Like I said, my hat is off to you if you are different. But the ones I know, it is all about $$$$ and playing the system to maximize those $$$$.

Anonymous said...

Why do so many of Auroras police live in $500,000.00 mansions in Yorkville? Must be the low salaries that attracts them to live such a high life style. Teachers, firemen, police all giving the false impression of being underpaid...well they sure don't live like it.

Anonymous said...

Why don't the police live in the city that pays them? They say it's too dangerous for their families.

Might be safer if they shared the risk.

Anonymous said...

Aurora Police make far above the median salary for college graduates and they are not required to have a college degree, nor is it needed to do the job. By any objective measure they are overpaid by a wide margin.

Anonymous said...

It should be a requirement for all city employees to live in the city that they work for.

Not enough loyalty if they skip town at 5 pm.

Anonymous said...

The police used to have to have residency to work here. Who changed it??

Anonymous said...

Hey 9:42-

Let's get rid of "preservation" by bouncing the whole department. It certainly meets the "modern" criteria of being non-essential and frivolous and thus worthy of the municipal ax. I don't even have to "bet" when making those statement, because they are facts.

But before it withers away and dies, let's require its advocates to remimburse the City for the $350,000 that it wasted as a "gift" to the owner of the old Masonic Temple.

What a spectacular display of sound fiscal stewardship and professional judgement that was. Worthy of a presevation award in the category of funding the "best project of non-existent economic reality."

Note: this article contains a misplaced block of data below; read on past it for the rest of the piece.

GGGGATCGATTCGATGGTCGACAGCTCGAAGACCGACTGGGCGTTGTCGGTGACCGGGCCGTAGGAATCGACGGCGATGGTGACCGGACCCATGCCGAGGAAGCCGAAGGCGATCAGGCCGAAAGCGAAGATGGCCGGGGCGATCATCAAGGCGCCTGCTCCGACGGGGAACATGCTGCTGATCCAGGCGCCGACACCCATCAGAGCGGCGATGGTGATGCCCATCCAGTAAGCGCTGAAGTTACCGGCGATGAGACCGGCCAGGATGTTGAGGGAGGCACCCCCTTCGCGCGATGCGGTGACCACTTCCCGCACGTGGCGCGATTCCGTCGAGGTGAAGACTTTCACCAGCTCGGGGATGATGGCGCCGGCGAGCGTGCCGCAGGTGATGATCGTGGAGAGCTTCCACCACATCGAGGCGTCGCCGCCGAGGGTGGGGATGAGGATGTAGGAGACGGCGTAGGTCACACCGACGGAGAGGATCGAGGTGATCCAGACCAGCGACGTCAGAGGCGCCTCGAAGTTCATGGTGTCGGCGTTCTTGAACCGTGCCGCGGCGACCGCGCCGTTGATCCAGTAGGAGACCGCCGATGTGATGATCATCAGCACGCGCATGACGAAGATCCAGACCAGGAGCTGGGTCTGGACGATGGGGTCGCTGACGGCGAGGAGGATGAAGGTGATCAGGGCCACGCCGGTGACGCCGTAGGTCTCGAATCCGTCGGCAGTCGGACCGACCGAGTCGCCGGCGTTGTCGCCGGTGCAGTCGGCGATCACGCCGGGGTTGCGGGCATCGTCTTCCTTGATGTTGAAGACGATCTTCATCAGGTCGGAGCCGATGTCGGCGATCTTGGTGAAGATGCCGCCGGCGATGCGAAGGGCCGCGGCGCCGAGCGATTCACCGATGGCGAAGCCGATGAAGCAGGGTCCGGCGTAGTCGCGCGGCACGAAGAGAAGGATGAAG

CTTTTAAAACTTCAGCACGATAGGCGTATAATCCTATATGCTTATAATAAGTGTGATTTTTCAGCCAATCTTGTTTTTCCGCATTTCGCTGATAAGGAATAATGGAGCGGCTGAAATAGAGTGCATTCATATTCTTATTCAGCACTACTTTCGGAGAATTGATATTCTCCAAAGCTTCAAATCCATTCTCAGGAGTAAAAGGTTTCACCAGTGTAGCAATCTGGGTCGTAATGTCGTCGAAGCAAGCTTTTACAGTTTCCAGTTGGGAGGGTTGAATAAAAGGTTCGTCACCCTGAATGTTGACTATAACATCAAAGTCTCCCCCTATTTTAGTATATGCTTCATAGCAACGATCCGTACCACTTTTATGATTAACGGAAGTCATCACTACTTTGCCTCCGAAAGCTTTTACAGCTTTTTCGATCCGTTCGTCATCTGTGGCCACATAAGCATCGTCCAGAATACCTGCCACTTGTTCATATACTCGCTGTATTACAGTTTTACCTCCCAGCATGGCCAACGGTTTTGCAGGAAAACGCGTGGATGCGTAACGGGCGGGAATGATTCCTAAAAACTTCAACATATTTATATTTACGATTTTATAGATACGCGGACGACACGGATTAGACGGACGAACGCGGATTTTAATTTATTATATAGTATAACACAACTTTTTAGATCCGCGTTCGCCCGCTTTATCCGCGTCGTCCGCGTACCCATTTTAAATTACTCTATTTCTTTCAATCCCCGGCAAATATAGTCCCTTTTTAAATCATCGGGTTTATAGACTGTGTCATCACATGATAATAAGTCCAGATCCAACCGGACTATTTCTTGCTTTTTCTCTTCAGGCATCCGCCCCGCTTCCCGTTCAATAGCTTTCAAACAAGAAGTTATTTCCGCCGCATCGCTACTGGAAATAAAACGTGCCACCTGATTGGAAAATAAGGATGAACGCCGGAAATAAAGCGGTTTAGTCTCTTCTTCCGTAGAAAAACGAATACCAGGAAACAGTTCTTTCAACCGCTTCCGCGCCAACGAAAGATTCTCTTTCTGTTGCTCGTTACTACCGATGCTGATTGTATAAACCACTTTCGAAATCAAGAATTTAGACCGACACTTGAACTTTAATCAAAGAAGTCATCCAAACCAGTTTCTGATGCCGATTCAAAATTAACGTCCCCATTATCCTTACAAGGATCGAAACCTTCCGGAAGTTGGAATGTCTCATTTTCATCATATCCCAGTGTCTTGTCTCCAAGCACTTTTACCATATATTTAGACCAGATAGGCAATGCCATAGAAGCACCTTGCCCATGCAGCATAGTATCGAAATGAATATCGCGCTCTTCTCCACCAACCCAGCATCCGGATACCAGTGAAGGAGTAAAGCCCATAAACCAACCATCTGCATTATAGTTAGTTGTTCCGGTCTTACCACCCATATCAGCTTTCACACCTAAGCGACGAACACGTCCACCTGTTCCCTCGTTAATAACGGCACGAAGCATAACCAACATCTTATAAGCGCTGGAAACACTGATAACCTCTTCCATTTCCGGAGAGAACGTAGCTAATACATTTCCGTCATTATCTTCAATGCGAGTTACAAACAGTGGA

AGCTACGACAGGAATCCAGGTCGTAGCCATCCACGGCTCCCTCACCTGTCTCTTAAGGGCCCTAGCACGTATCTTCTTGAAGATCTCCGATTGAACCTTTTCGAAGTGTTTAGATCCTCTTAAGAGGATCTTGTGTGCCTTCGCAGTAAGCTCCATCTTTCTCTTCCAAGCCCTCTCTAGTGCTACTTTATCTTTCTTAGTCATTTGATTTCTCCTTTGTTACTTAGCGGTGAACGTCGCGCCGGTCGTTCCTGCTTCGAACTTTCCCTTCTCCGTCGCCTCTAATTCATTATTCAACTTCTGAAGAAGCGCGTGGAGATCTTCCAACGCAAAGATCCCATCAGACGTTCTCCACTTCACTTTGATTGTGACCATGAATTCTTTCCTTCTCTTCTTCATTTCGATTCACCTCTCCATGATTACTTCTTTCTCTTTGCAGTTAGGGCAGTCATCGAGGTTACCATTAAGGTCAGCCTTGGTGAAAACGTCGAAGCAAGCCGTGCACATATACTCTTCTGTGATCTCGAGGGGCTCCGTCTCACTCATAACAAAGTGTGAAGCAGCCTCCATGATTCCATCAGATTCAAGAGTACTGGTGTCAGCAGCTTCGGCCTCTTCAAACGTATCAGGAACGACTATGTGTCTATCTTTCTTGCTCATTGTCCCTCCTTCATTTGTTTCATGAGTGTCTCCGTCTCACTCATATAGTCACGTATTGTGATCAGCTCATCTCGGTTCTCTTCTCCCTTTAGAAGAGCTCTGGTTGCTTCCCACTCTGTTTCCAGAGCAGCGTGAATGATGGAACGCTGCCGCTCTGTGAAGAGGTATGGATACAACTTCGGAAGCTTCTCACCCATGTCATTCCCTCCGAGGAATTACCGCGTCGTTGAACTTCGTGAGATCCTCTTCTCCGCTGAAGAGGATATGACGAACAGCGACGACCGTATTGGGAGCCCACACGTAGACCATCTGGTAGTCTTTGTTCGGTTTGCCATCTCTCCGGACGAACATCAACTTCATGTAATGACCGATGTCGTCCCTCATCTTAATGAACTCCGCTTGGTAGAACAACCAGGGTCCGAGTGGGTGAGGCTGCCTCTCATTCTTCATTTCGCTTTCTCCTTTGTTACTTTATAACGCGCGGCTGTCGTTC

Was the owner paid in Revolutionary War bonds? Or was it Confederate currency minted in Virginia? Don't tell me payment was made in moden currency and hard-earned American dollars that were coughed up by the taxpayers.

Check, please?

Leonard said...

As I rhe rule regarding residency for city employees was changed during the David Pierce administration.

Anonymous said...

The $350K that was given to the Masonic Temple was not done by the Preservation Dept. In fact it was opposed by members. Preservation does not have funds for anything like that.

The city councel did that and it was a terribly stupid move.

Anonymous said...

Right, like the Aurora City Council gives away money independently without any recommendations from City Departments. Doesn't happen that way, Clyde.

Are you saying that the Preservation people working for the City were not behind this? If not, who was? Did the owner ask for the money? Did the $350,000jump out from the City money box and land up the hill on Benton Street through a miracle? Or did a member of the City Council hatch the proposal to give away the funds?

Funny how you want to back away from what was obviously someone's decision at the City to at least recommend that the money be forked over to the owner. But go ahead, blame it on the City Council. I wonder if the Council members even knew what they were sigining and agreeing to and how they were advised.

Somebodies recommended the gift at the City and it the money could only be expected to be paid back in a fantasy world.

Now, please I must get back for my roll of the dice and my turn at the monopoly table.

Anonymous said...

It would be interesting for some investigative reporter to research just how much of the taxpayers dollars were given to "favored" friends of the mayors and city council. But alas there are no longer any such reporters only those who wish to express their opinions so they can save the world from itself.

Anonymous said...

Please read and understand the constitution of the United States of America. If you do that then you'll forget all the feel good hogwash the liberals are trying to force down our throats. Protect us, defend us and defend our rights. Don't forse us under your rule. We're Citizens, not subjects.